Certain aspects of a digital library site need to be determined individually for each installation. When Greenstone is installed, default values are given to many parameters. Some, like the directory where the software is kept and the HTTP address of key folders, define the whereabouts of the system— what logical space it occupies. Others control what users can do with the system—such as the languages that the user interface makes available—and switch on various components. You need to know what facilities exist and how to turn them on and off.
Whether logs of user activity are kept and whether Web browser cookies are used to identify users are other important operational aspects. Greenstone has a full logging capability, but it is switched off by default to avoid the creation of large, growing files. In many environments it is essential to record usage logs in order to justify the existence of the system.
Greenstone includes a Web-based administration facility that gives information about the entire system, including all collections it offers. This facility is off by default. Perhaps its most useful function is to allow the system administrator to define users and groups of users who are allowed different privileges—such as access to protected collections and documents within collections. Password protection is just one of many techniques used to bolster security when operating in a network environment, especially if the computer is connected to the Internet. Depending on the level of sensitivity of the digital library content, you may wish to consider using additional measures, such as protecting the computer behind a firewall and streaming all communication over HTTPS rather than HTTP.
There are two configuration files: a site configuration file (gsdlsite.cfg), which is found in Greenstone’s cgi-bin folder, and a main configuration file (main.cfg), found in the top-level etc folder. Both are ordinary text files that can be edited to tailor the individual installation. Moreover, they contain extensive comments that describe what the options are and how to use them.
Once the software has been installed and is working, you are unlikely to need to change the site configuration file—unless you move all the files or change HTTP addresses. The options available in the main configuration file are more interesting. We will not go into details here—you can easily look at the actual file itself for this information—but here is a synopsis of what can be done:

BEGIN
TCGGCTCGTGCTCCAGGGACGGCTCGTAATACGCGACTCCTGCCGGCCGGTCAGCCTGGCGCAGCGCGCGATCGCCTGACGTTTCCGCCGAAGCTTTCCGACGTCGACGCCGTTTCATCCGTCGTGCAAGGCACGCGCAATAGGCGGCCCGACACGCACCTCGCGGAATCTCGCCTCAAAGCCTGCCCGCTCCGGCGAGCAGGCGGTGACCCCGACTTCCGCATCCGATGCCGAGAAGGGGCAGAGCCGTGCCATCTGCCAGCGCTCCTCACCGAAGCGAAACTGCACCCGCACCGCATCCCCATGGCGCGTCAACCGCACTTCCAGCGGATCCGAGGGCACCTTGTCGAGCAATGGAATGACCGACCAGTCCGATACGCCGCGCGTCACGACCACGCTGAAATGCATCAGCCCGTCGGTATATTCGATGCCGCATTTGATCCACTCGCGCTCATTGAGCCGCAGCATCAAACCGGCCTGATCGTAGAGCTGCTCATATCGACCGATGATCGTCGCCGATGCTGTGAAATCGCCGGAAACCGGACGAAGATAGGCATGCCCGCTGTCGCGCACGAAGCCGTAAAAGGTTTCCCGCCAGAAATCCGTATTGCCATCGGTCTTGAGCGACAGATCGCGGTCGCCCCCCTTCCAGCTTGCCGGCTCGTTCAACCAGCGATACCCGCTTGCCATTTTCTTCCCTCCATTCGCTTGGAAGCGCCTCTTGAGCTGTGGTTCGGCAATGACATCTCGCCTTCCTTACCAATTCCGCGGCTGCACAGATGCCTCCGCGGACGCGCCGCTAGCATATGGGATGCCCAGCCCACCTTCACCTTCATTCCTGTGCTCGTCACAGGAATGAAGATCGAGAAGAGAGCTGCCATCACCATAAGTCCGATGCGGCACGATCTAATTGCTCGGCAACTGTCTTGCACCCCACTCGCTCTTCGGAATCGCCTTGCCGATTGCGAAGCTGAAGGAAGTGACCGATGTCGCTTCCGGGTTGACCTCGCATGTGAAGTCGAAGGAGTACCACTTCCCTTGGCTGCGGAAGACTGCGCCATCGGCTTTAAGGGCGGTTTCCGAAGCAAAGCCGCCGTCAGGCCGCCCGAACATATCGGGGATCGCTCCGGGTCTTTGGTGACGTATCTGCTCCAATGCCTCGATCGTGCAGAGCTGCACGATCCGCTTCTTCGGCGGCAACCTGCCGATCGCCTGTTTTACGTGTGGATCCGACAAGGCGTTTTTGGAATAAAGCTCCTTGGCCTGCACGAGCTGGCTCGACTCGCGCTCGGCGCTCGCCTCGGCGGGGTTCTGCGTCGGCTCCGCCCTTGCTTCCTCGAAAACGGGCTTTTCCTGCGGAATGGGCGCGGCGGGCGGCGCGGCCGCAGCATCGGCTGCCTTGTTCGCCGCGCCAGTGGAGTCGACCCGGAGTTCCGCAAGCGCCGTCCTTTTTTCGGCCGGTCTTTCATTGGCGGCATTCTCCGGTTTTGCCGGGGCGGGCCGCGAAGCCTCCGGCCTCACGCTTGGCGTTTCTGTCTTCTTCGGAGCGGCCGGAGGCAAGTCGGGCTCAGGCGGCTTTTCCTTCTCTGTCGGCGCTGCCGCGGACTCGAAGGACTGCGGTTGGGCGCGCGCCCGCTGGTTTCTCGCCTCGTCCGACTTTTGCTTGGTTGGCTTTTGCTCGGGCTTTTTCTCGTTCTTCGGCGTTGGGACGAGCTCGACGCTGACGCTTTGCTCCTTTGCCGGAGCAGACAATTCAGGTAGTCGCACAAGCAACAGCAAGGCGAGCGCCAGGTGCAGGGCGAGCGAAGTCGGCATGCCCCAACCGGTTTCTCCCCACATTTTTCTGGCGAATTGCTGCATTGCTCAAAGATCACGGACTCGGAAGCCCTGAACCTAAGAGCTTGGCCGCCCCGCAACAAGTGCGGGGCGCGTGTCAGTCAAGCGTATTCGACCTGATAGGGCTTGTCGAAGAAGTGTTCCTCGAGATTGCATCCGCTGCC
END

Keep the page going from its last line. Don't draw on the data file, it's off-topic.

• Log all usage (see next subsection).
• Enable the administration facility (see next subsection).
• Enable the institutional repository component (see Section 11.6).
• Enable the Remote Librarian applet (see Section 11.6).
• Select which languages are enabled in the user interface.
• Determine the encodings to be used for the user interface.
• Set defaults for built-in CGI arguments—for example, the default interface language.
The best way to learn about the configuration options is to experiment with the main.cfg file itself. Changes take effect immediately unless you are using the Windows Local Library version (the default for Windows), in which case the server must be restarted before configuration changes take effect.
Encoding statements specify different types of character encoding that can be selected. The UTF-8 version of Unicode (see Sections 4.1 and 8.2), which has standard ASCII as a subset, is handled internally and should always be enabled. But there are many other possible encodings—for example, traditional Chinese text is often represented in "Big-5." The main configuration file specifies many encodings; most are disabled but can be restored by removing the comment character (#). The main configuration file also contains detailed documentation about the structure of encoding statements. Logging
Three kinds of log are maintained in the etc folder: a usage log, an error log, and an events log. The first is the most interesting. The error log, which is permanently enabled, contains messages relating to initialization and operational errors: it is of interest only to people maintaining the software. The events log relates to an obsolete subsystem and will not be discussed.